‘Reach out and ask’

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Students will start to see improvments in student support as Wilfrid Laurier University received a $40,000-grant from Bell Mobility to be used towards mental health initiatives on campus.

Leanne Holland-Brown, dean of students, and Gail Roth, associate director of development, library and student affairs, applied for the grant in March 2012 after it became apparent that there was a need for better student support on campus.

“We’ve had constrained resources in trying to address mental health,” said Michael Onabolu, president and CEO of the Wilfrid Laurier University Students’ Union (WLUSU), who explained how counselling services and the dean of students office was overwhelmed with cases this past year.

However, with the attainment of the grant at the end of August, programs targeting improved mental health support at Laurier are becoming a reality.

“The biggest portion of the grant that we received is for training faculty, staff and other students to better understand how to support others who are experiencing mental health difficulties,” said Adrienne Luft, mental health and student support team leader at Laurier.

Luft will be working alongside a mental health task force, which will be comprised of community partners, campus partners and students to discuss the most beneficial avenues for the money to be spent.

One of these venues is a Healthy Minds Research Project. Luft explained that this involves an outside partner evaluating on-campus support around mental health.

“It’s a very specific study that will really shed some light on the areas of growth and development that should occur at Laurier,” she continued.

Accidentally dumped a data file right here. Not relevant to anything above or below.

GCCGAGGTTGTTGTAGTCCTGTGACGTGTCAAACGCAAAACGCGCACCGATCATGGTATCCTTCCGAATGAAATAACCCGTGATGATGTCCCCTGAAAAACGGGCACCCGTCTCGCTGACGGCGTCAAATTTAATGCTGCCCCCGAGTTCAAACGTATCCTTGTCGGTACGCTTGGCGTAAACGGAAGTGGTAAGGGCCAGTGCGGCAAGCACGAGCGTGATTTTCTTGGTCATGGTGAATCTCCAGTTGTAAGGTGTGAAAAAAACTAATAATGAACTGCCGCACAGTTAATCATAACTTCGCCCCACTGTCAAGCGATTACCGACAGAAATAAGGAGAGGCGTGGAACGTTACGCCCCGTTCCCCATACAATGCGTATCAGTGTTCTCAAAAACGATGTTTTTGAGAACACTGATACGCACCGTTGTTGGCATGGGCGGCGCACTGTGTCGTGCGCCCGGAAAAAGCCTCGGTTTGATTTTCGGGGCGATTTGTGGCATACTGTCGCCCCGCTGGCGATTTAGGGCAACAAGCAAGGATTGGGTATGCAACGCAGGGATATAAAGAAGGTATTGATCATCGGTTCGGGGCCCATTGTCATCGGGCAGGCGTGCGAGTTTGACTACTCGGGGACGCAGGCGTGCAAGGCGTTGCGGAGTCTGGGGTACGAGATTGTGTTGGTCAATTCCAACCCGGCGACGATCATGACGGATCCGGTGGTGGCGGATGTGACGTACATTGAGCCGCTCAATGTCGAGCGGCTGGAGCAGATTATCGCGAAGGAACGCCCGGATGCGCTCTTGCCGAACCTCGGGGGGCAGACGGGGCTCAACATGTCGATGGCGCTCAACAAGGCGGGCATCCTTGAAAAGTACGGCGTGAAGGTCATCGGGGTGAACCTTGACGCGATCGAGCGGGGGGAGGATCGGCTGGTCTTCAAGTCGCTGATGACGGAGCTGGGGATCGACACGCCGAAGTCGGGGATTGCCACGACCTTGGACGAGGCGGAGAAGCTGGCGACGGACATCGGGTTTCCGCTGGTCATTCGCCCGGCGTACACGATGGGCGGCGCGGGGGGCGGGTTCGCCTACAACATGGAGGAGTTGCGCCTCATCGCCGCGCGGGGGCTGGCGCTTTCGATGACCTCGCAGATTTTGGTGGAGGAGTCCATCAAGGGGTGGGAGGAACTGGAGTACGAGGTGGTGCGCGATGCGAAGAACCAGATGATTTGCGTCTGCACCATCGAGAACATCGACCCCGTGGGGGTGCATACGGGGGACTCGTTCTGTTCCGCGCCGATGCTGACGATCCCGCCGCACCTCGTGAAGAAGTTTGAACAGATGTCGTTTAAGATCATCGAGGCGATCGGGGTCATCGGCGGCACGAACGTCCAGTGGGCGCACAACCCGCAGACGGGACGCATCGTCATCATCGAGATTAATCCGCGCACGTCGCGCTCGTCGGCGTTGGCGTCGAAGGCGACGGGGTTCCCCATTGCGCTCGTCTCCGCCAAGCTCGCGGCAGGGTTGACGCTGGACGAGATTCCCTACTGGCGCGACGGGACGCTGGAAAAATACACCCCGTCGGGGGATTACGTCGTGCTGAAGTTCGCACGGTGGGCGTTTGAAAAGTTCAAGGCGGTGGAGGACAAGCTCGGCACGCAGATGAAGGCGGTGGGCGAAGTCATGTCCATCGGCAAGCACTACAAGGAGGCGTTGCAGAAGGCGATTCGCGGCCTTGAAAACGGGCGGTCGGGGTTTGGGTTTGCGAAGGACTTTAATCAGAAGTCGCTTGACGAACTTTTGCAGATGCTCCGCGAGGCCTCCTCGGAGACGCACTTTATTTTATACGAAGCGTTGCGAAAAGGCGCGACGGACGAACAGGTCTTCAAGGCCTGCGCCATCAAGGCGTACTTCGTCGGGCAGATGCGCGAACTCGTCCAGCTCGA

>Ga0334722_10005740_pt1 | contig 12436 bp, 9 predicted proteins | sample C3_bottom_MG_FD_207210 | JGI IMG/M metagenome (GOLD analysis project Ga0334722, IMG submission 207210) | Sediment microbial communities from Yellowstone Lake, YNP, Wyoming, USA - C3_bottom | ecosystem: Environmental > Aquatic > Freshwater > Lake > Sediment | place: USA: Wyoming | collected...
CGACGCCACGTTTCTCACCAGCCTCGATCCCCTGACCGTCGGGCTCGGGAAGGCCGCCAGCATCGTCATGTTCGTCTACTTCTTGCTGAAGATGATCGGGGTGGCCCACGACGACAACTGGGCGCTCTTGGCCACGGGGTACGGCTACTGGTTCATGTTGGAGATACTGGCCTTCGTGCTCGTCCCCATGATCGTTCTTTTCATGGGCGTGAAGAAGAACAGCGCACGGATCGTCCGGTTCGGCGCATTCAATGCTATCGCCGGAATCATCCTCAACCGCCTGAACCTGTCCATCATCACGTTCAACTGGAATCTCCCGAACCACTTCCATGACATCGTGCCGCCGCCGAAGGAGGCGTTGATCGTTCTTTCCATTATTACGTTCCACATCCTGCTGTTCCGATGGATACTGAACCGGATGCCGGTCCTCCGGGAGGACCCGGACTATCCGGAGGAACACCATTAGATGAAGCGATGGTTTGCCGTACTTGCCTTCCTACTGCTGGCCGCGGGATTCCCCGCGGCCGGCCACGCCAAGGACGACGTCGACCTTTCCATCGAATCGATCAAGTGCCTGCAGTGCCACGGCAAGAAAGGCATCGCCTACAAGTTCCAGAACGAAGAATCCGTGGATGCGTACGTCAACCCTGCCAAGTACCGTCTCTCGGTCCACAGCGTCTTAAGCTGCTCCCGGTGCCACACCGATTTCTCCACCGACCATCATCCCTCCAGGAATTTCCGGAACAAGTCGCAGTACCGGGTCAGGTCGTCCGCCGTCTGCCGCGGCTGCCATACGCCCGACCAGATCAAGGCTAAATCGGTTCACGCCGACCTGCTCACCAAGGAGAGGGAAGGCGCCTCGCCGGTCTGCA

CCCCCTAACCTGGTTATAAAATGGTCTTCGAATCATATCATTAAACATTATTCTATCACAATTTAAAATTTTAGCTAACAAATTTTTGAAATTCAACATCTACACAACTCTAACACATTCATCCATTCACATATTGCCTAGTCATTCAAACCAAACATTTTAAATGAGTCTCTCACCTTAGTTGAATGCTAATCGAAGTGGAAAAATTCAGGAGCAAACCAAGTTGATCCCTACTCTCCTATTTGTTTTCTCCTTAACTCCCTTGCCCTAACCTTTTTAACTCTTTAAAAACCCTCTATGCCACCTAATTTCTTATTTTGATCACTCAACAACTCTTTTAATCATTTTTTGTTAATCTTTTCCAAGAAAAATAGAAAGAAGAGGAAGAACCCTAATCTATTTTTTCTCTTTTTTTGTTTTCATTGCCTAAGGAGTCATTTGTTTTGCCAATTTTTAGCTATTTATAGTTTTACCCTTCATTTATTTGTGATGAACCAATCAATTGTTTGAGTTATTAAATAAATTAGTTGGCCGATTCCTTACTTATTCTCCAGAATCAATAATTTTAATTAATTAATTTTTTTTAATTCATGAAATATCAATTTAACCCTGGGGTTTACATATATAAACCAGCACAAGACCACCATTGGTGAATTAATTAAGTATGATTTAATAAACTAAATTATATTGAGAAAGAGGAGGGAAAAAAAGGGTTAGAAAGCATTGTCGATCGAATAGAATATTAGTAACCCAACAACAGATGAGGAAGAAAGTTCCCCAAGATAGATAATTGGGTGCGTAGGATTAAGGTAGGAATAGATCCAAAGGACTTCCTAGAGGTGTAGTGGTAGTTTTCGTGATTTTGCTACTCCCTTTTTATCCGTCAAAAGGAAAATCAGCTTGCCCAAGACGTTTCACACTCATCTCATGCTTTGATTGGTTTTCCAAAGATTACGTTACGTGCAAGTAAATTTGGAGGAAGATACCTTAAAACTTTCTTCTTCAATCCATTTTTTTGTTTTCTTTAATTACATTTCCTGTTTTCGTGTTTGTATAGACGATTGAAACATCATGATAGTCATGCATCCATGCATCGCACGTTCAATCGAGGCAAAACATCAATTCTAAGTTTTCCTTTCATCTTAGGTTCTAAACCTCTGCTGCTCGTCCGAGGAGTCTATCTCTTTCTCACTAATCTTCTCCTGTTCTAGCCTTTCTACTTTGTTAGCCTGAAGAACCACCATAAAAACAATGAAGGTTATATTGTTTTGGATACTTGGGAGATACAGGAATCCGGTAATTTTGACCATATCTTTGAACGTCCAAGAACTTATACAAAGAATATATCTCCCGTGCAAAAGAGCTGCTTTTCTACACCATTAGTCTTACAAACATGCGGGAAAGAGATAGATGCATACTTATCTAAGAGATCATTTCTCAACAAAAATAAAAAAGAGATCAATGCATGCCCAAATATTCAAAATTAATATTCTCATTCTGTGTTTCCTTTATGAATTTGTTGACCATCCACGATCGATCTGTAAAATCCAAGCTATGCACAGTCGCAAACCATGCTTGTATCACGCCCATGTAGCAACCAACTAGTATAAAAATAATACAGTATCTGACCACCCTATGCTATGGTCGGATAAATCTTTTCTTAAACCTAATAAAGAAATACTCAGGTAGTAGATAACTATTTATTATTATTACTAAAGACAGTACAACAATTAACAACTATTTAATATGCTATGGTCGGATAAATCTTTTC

Another application of the grant will be an anti-stigma video.

Onabolu said he’d like to see the organization of a “Let’s Talk” — similar to what Bell has put out in the past — campaign at the university.

“One where we actually connect with students who’ve had issues with mental health and talk about what it is that they were going through and some of the ways that we can support other students,” he explained.

According to Luft, they are also linking to off-campus resources such as Canadian Mental Health, Self-Help Alliance and the Grand River Hospital.

“It’s about widening the scope of options for students,” said Luft. “There’s some great services and supports within the university, and we certainly want to build up knowledge of those, but I think it’s also very important to look at our community partners and develop relationships with them.”

Luft and Onabolu both agreed that the overall goal of the project is to increase campus support and create a comfortable environment where students can access the resources they require.

“My hope is that there’s less shame around the conversations about mental health,” expressed Luft.

She encouraged students to get involved as the initiatives begin to unfold throughout the year.

“Reach out and ask,” advised Luft to all students. “[It] can take a lot of courage, but it can lead to a lot of positive results.”

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